Economies of scale

THE GAME OF MY LIFE - Bill Velasco - The Philippine Star

The demand for Filipino basketball players overseas is increasing. Since highlights from all Philippine basketball leagues are readily available online, leagues in Japan, Taiwan, Korea and even Europe or Australia don’t even need to send scouts to the country to get a firsthand look at local players. Gone are the days when one had to shop a player around by compiling highlights on DVDs and send them out to schools and commercial teams abroad. Now, it’s just a matter to finding someone’s Facebook profile or e-mail address, and shooting them a message. There are no barriers to making contact and recruiting. And this is a good thing, because it will spur change, development.

The Philippine Basketball Association recognizes this, and is doing a lot of things right. The guest stint of the Bay Area Dragons is one major sign that the league is starting to measure itself against foreign competition. This is a beneficial move, given that live audiences in the Philippines, site of the world’s longest pandemic lockdowns, are still cautious about live entertainment. You see it in other live sporting matches, movies and entertainment events. This is the best time to try something dramatic. The PBA’s joining the East Asia Super League is likewise a first step in determining its place among the region’s basketball superpowers.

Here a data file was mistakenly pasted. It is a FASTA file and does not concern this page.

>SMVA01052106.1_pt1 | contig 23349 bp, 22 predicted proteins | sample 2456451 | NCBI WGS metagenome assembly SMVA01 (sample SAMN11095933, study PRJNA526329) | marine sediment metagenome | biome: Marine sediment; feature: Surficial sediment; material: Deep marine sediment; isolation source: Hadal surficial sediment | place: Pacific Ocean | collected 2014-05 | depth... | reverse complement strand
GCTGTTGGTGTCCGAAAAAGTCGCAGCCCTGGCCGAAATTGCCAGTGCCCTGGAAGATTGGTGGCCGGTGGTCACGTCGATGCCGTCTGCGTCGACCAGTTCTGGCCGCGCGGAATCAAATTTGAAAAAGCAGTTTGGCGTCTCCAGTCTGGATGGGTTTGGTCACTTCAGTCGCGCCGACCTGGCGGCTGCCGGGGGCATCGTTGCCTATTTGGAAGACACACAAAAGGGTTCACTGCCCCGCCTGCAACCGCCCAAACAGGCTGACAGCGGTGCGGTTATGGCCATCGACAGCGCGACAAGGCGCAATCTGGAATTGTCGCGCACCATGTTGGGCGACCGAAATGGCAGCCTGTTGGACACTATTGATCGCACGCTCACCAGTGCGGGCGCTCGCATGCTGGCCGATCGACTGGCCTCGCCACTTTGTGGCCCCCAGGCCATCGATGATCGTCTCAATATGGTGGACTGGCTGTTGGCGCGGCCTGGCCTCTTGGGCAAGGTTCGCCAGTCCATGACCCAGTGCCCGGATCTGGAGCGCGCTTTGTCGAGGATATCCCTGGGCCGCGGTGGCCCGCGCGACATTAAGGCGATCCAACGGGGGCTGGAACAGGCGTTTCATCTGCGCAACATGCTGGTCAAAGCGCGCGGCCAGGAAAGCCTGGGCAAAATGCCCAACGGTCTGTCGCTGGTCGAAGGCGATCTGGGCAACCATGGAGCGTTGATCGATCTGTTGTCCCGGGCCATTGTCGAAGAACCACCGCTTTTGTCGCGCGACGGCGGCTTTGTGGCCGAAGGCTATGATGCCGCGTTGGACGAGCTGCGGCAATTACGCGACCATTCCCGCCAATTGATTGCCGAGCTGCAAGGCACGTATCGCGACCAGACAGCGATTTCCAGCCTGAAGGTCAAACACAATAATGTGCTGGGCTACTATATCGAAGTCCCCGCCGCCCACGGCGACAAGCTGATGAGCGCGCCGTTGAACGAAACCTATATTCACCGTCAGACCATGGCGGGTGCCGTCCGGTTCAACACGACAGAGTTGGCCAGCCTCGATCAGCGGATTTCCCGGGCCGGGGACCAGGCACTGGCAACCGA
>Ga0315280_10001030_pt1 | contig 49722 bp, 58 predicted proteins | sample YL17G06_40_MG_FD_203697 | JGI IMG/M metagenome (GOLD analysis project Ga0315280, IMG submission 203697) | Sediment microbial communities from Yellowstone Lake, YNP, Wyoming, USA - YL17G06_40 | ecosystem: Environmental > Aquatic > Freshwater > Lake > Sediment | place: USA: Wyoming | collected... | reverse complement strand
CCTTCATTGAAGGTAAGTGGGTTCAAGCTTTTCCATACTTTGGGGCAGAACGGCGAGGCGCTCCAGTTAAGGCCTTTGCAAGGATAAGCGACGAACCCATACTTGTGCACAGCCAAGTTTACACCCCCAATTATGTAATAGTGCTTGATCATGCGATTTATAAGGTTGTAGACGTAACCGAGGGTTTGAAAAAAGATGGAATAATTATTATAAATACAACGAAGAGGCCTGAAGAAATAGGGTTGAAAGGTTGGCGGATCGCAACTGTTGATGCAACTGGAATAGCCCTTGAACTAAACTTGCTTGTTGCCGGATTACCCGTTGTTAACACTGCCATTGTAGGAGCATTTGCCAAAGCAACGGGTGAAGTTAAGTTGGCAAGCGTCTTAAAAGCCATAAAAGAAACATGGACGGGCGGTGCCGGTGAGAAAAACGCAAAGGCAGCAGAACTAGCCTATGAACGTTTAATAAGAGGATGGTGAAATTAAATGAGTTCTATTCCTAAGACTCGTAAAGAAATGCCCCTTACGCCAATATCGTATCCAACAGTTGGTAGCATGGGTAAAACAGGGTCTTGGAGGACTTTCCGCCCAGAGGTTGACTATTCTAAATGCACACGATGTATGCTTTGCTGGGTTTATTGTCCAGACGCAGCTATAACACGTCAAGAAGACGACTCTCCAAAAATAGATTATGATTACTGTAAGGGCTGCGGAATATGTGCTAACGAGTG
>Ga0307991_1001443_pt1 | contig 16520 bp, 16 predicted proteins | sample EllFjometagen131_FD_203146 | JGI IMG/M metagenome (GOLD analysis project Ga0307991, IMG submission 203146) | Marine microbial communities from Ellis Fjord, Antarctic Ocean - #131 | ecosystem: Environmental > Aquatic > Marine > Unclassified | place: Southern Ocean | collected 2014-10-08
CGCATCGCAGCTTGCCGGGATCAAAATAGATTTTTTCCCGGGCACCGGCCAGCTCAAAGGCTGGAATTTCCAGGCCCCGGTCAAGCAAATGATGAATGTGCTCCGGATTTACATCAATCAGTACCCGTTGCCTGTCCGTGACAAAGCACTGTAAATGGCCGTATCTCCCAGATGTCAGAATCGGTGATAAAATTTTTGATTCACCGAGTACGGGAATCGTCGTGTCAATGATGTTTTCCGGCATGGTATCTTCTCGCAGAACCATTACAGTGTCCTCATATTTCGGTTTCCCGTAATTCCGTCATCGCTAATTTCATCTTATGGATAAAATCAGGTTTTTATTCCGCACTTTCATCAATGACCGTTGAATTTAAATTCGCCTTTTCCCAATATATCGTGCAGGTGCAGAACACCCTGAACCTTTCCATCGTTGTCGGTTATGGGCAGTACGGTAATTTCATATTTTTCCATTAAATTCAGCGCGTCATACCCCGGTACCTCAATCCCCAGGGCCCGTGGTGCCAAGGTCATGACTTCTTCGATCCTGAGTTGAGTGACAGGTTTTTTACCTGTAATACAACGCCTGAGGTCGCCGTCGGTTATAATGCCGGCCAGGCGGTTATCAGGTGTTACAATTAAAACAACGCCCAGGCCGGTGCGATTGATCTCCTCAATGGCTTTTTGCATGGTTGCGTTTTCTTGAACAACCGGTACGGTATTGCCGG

Inevitably, the PBA will decide which direction to take, as it did in the 1980’s when it was predominantly insular, then started contributing to the national team. When the country was defeated by China in the 1990 Asian Games, fans realized that there was a new world order. In the long run, it did not really hurt basketball fandom in the country, as Filipinos consume basketball regularly and passionately, almost indiscriminately. Though the sport’s popularity occasionally takes a hit when the national team suffers losses in FIBA events, no permanent damage is done. Besides, the only solution to that is winning.

One prime consideration is cost. As PBA member corporations and Samahang Basketbol ng Pilipinas partners expand into foreign markets, it makes sense to similarly extend into nearby foreign markets with their teams outright. The only question is to what degree and at what cost. It is not cheap to advertise overseas. But as the PBA showed us, using a basketball team is like having a two-hour commercial every time they play; it’s easy to justify the cost. The players themselves are likewise great ambassadors for the game. And naturally, the overseas Filipino communities provide a formidable spark for interest in the games.

Basketball has been a global game for decades, and China’s joining the fray (after the Mao Zedong government shut down all sports) changed the face of basketball forever. Interest in Asia is at an all-time high, and the Philippines is right up there with the US and China as one of the most voracious and passionate markets in the world. Plus, it will be a great experience for our own basketball officials to share and absorb best practices from their counterparts. Exciting times lie ahead, and the game continues to evolve.

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